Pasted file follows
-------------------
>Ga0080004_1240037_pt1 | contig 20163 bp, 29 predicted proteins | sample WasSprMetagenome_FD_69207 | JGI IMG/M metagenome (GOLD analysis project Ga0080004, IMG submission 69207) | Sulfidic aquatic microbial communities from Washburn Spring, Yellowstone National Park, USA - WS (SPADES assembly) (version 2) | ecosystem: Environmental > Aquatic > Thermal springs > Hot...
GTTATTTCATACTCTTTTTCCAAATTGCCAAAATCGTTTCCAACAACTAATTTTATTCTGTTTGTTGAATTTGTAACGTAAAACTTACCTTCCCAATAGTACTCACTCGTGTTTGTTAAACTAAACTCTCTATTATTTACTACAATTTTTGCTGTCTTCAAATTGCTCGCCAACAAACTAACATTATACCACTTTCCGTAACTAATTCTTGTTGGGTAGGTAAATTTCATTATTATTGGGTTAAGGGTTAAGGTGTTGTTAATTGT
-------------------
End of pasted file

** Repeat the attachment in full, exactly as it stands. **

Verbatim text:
>Ga0080004_1240037_pt1 | contig 20163 bp, 29 predicted proteins | sample WasSprMetagenome_FD_69207 | JGI IMG/M metagenome (GOLD analysis project Ga0080004, IMG submission 69207) | Sulfidic aquatic microbial communities from Washburn Spring, Yellowstone National Park, USA - WS (SPADES assembly) (version 2) | ecosystem: Environmental > Aquatic > Thermal springs > Hot...
GTTATTTCATACTCTTTTTCCAAATTGCCAAAATCGTTTCCAACAACTAATTTTATTCTGTTTGTTGAATTTGTAACGTAAAACTTACCTTCCCAATAGTACTCACTCGTGTTTGTTAAACTAAACTCTCTATTATTTACTACAATTTTTGCTGTCTTCAAATTGCTCGCCAACAAACTAACATTATACCACTTTCCGTAACTAATTCTTGTTGGGTAGGTAAATTTCATTATTATTGGGTTAAGGGTTAAGGTGTTGTTAATTGT